Our 618th Dad in the Limelight is Rob Nomura of DaddyEd.com. I want to thank Rob Nomura for being a part of this series. It has been great getting connected with him and now sharing Rob Nomura with all of you.
1) Tell me about yourself, (as well as how you are in the limelight for my readers knowledge)
I’m a homeschooling father and editor of DaddyEd.com. A website about a father’s (me) point of view on home schooling, education, and liberty. I’m also the founder of WingChunLife.com, one of the world’s most well-known websites about Wing Chun kung fu. During the day I work as direct response copywriting and marketing consultant, RobertNomura.com, where I help business generate leads and drive new clients to their front door.
On my spare time I practice martial arts and recently got into Crossfit – a workout and physical training method. The result is that I’m stronger now than I’ve ever been. I can do pull-ups and handstand push-ups! I couldn’t do pull-ups as a kid. My cardio is better too, but I don’t enjoy running. Although, I don’t mind sprints or jumping over things.
2) Tell me about your family
There’re four of us and we like to travel and spend a lot of time together. I think this is easier while our kids are still young. Who knows what will happen when they enter their teenage years.
3) What has been the largest challenge you have had in being a father?
The largest challenges happened while my kids were babies and toddlers. I didn’t know how to be a father, I was nervous and unsure about the future, and was under a lot of stress. Now, I’m more experienced and my kids are older and more selfeliant. So, if they burn their hand on the stove I just say, “I told you so.” My current challenge, though, is hitting my financial stride. This is a personal issue because I really thought I’d be a multi-millionaire by now.
4) What advice would you give to other fathers?
If you’re new to it, enjoy your child while young. After the first 2 or 3 years, you feel a whole lifetime passed by. But then your first kid hits 10 and you’re caught by surprise, “where did all the time go?”
Then you think, “Shoot, he’ll be driving in 5 years; when we finish paying off the car!” If you’ve been at it a while and your kids are older and self-sufficient (but not adults), well, I don’t know what to do because that’s not where I’m at.
Currently, I find myself in a rush to transfer as much knowledge and experience to my kids before they grow up and fly the coop. I want to make sure their heads are on straight and don’t make needless mistakes. They’re old enough to absorb most of it, but there’s only so many hours in a day.
5) How have you come to balance parenthood and outside life?
Poorly, I’m afraid. And I’ve recently made this discovery.
We had kids before most of our close friends did. And when you have young kids, your social life as a single person or as a young couple quickly takes a nosedive. We were practically off the radar for a number of years.
On top of that, we both (mommy and daddy) work hard and relatively long hours; luckily we enjoy what we do.
So what happens is that we spend a ton of time together and going out together. It’s broken up with a few family visits, especially du
wring holidays or some long weekends, and even fewer visits with friends. Most of our friends live far away, or now have very young kids — so it’s their turn to drop off the radar.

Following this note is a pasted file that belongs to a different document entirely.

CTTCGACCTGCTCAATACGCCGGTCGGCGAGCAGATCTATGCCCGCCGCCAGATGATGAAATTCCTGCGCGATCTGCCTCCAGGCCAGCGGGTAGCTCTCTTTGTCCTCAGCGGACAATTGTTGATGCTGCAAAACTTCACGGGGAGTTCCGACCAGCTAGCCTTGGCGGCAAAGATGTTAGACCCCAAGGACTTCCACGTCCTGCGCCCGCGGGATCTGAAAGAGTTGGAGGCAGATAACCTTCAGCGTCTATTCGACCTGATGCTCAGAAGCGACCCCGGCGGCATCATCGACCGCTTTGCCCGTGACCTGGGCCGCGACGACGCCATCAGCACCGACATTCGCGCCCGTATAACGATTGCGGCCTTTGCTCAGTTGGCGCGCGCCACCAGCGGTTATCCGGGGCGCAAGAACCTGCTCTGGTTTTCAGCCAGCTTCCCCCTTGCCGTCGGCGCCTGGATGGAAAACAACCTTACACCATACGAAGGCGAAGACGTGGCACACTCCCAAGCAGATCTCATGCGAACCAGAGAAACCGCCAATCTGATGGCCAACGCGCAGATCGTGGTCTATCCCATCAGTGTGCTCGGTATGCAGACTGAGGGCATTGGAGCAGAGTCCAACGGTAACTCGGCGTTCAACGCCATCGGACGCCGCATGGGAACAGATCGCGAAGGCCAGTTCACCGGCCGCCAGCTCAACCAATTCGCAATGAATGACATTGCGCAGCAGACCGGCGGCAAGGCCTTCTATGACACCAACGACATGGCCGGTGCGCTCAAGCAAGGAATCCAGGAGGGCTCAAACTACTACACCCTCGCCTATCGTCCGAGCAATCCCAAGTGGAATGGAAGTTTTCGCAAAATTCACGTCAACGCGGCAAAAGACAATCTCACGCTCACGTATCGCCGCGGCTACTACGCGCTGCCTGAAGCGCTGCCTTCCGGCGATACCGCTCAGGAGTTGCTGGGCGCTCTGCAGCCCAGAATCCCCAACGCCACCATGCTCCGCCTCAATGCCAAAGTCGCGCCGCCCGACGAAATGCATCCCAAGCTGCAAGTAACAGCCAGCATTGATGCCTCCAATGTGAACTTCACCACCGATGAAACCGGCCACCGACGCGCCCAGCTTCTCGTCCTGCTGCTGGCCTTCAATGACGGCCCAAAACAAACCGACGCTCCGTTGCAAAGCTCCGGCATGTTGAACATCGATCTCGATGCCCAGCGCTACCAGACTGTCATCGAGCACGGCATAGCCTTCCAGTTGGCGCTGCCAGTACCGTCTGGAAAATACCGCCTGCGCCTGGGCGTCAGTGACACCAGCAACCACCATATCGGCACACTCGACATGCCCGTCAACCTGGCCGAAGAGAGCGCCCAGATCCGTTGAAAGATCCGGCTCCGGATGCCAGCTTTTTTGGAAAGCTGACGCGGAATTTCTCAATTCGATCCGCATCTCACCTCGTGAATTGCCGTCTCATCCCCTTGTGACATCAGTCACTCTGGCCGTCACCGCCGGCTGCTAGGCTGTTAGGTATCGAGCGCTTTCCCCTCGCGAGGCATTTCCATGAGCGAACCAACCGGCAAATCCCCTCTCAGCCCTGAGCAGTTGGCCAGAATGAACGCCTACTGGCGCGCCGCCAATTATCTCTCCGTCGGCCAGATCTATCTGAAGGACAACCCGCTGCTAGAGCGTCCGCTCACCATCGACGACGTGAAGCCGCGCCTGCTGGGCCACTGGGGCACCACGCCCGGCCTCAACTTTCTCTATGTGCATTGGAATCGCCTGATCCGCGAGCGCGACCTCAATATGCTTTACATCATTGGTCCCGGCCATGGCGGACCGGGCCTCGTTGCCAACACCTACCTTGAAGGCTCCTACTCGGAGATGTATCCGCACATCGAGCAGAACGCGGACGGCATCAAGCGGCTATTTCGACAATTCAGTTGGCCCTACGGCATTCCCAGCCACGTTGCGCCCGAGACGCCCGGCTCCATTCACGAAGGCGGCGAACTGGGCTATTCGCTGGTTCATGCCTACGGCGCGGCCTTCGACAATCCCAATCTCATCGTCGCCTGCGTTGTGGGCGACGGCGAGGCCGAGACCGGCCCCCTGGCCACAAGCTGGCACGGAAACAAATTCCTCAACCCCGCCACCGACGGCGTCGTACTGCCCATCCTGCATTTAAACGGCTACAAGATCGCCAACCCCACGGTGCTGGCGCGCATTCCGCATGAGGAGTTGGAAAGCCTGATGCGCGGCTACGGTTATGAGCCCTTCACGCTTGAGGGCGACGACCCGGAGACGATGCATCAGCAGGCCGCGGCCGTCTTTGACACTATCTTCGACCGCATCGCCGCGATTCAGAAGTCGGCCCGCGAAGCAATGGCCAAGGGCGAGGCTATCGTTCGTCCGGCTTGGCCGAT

6) What have you learned from the fathers that you have interacted with?
Spend more belly-to-belly time with my kids.
Most of the “older” fathers I’ve met spent a lot of their time away from their kids, usually at work, or sitting in traffic to and from work. And the kids are at school all day, and usually longer if they’re in after-school programs.
By design we’re together often. We homeschool, I work from home, and mommy works about 15 minutes away and has somewhat flexible hours. I think it’s been great, and healthy for us (mommy and daddy), to experience our kids grow up firsthand. For instance, we don’t have to learn who our kids are, or learn about their personalities through a written evaluation from school. I think it’s wrong when a schoolteacher knows your kids better than you do.
Also, I think it’s healthy for kids to have a close and personal relationship with their fathers. Dads are just different from moms. But this is something that may not be possible, or optimal, if dad leaves home at 6am and gets home at 6pm, 5 days a week. And then has client dinners where he comes home after 10pm, and of course business trips where he’s gone 2 to 5 days in a row, plus weekend work at the office.
Not all dads (or moms) have that kind of schedule, but I’ve met many who do.
7) What else would you share regarding your experiences as a father thus far?
There’s no right way to be a good father. The good news is there are many ways to do it right.
Do the best you can, stay open to being better at it, and if you make a mistake say so and try to correct it or take steps to avoid making it again. You’ll save your kids from unneeded trauma later in life.
8) What have been the most memorable experiences that you have had thus far as a parent?
It’s the small things, really.
- Watching my kids learn to walk and talk.
- Teaching them to ride a bike and swim.
- Listening to them laugh.
- Seeing how their personalities change as they get older.
- Seeing them do something on their own and thinking, “They’ll be okay even if I get hit by a bus tomorrow.”
If you have any questions for Rob Nomura, please leave a comment here and I will make sure that he gets them so that he may be able to respond!
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